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Some suberb images in this thread, Len. I like the sense of pageantry in the last image. The warm, low angle directional light gives it a sense of timelessness, like one sees in one of those great old landscape paintings. (I apologise in advance if this wasn't the intent, this is just the impression I have of it). It would be interesting to see how this (6-8MP-ish) crop of the original 24MP image would print. I might not be of particularly high resolution but I wouldn't mind betting it would still work well. Some years ago my Mum took a liking to a pic I took looking over Loch Lomond in Scotland, which I had printed and framed, to hang over her mantlepiece.It was taken on my old Canon 350D. Despite it's modest resolution, it still produced a crisp, pleasing print at A2, particularly when viewed at normal distance.
Yeah, my annoyance is probably more theoretical than realistic, all things considered, but still annoying nonetheless. 🙂 What prompted the crop was primarily two things: Bright sky behind the top of the trees and the way their foliage was lit up and "fluffy" looking.

Thanks!
 
One small tip for landscape photographers. I know this is going to sound awkward, but I can assure you if you try this you may find it very rewarding. If you can manage to carry a small two step ladder when you go out 'hunting', I promise you will reap great rewards. When shooting a landscape, the ability to get at least two feet off the ground will provide a stunning rearrangement of the perspective between the foreground and the background. In many landscapes, the foreground tends to loom into the photo, creating a spatial imbalance. The small ladder will rectify that. I use a 3 step aluminum one that I have mounted a handle on to make carrying it easier.
 
carry a small two step ladder when you go out
Yep - I've thought about that more than once, but always after I've left the house. :)

Getting above or below 'standard' eye level can really change the perspective, no pun intended. Getting below can sometimes be effective, but can also cause extreme foreshortening and vertical compression. I have an old patched up folding aluminum two-step that gets used only when someone else (who isn't 6'+ tall, as I am) wants to look through one of my astro telescopes. I'll have to remember and "store" it in the trunk of my car.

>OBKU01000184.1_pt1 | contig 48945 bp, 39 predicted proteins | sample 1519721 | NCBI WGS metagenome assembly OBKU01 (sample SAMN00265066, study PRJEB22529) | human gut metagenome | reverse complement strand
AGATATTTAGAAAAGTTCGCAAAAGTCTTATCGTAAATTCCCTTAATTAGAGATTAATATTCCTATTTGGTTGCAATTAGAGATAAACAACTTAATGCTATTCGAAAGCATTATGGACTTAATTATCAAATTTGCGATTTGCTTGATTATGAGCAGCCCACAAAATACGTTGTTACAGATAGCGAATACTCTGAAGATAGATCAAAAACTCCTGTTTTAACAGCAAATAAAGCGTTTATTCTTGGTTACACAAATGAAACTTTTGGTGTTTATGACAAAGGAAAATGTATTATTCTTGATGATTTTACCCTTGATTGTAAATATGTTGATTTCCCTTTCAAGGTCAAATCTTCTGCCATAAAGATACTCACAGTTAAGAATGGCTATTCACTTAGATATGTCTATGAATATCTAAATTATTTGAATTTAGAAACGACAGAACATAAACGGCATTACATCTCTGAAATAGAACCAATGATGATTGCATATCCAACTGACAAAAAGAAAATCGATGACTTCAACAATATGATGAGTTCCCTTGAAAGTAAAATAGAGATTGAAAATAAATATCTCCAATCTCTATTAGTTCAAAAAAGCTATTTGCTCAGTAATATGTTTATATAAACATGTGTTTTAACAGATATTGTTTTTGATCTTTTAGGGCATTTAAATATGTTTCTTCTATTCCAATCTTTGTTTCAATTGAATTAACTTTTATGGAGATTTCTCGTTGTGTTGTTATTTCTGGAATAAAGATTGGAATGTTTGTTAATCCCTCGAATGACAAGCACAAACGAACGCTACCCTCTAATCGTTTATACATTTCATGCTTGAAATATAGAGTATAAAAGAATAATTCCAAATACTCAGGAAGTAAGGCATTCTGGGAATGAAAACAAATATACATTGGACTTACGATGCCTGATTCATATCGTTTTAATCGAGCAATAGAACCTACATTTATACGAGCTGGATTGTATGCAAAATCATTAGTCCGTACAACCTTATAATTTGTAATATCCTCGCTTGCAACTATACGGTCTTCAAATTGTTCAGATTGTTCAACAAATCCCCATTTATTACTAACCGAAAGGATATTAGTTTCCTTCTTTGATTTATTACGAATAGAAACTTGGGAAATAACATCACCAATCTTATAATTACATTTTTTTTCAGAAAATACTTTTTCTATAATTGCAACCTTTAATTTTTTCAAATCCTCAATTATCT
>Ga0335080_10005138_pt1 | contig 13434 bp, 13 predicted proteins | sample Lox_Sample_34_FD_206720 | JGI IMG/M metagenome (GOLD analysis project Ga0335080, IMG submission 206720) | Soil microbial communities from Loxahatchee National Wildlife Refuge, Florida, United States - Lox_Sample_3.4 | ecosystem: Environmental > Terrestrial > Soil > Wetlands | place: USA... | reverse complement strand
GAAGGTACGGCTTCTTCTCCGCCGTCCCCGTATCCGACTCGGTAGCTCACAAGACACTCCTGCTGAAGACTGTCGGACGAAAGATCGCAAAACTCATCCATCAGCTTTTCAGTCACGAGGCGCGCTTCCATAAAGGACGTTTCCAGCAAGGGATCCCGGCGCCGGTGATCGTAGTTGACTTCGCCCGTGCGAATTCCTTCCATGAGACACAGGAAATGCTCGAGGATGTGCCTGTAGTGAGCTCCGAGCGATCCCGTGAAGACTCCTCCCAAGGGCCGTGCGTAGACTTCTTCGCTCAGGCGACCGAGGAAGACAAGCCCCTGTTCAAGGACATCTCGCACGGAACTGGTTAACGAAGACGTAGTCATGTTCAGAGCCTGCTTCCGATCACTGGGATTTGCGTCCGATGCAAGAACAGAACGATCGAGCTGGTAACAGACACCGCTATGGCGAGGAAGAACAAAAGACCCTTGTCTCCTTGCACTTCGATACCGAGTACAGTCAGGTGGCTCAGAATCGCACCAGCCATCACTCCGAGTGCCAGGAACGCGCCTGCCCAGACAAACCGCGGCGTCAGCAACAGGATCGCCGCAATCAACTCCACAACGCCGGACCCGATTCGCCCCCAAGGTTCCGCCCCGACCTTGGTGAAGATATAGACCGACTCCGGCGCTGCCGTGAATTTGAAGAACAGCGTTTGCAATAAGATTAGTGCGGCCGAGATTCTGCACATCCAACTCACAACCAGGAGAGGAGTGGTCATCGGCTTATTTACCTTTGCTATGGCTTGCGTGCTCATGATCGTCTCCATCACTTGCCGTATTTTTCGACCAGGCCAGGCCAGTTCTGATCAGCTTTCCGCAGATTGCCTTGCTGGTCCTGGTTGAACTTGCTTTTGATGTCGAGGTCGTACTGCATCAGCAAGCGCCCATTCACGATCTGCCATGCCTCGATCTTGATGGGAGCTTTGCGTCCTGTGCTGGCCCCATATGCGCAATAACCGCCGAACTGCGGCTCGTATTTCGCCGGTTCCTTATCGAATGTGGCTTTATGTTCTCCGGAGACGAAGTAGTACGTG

Umm... to look over fences? Or climb over them... ;)
So I never did reply to your (rhetorical) question - @Len Philpot did it for me!
Since I have yet to be arrested for breaching airside security, I think you can assume the former! Even then, I have been the subject of some security scrutiny.

The Official Brisbane airport plane-spotters page actually encourages the use of stepladders:

Acacia Street Loop: For the best shots of the runway, bring a zoom 70-300mm lens to the Acacia Street Loop (accessible with free parking from 4.30am-7.30pm) to see RWY19 and RWY01 arrivals and departures. For the best taxiway shots, you may want to consider a ladder for uninterrupted views over the fence.

There is a requirement to remain 3m from the perimeter fence at all times, however.
 
reply to your (rhetorical) question
Thanks! I didn't really deserve a reply though... :)
Even then, I have been the subject of some security scrutiny.
I'm not surprised, to be honest. We once got moved on while having a picnic parked on the grass (beside a small access road) near the Canberra airport boundary fence. A favorite spot...

Very interesting about the plane spotters page advice - learn something every day!
 
Len, your images are superb. How can you say there are no landscape opportunities where you are??
 
Len, your images are superb. How can you say there are no landscape opportunities where you are??
First of all, thanks - That's very nice of you to say, much appreciated.

Secondly, FYI -- If a photo of mine includes hills, waterfalls, mountains, etc., then it wasn't taken where I live. It may be from my general region of the US (i.e., within ~1,000 miles or less) but where I live in Louisiana there are no (real) hills / mountains nor valleys, no sea stacks (the coast line is very, very flat and silty), no waterfalls nor cascades, no vistas, no pretty winter weather and very little naturally-occurring undeveloped open land... So, no real "views" basically.

Considering the "landscapes" we have locally it's difficult to imagine anything I could (or do) shoot having any potential to stand toe-to-toe with real landscape photography in terms of subject matter (never mind the photographer! LOL). Honestly, I have a difficult time taking one of my (for example) "cypress-trees-on-water" shots seriously when compared to... oh, maybe something from Utah, the Dolomites, from NZ, Oregon, the Lake District, you name it. :) It just seems that what I shoot in Louisiana looks like, well Louisiana... It's very difficult to make it look better. Know what I mean?

Thanks.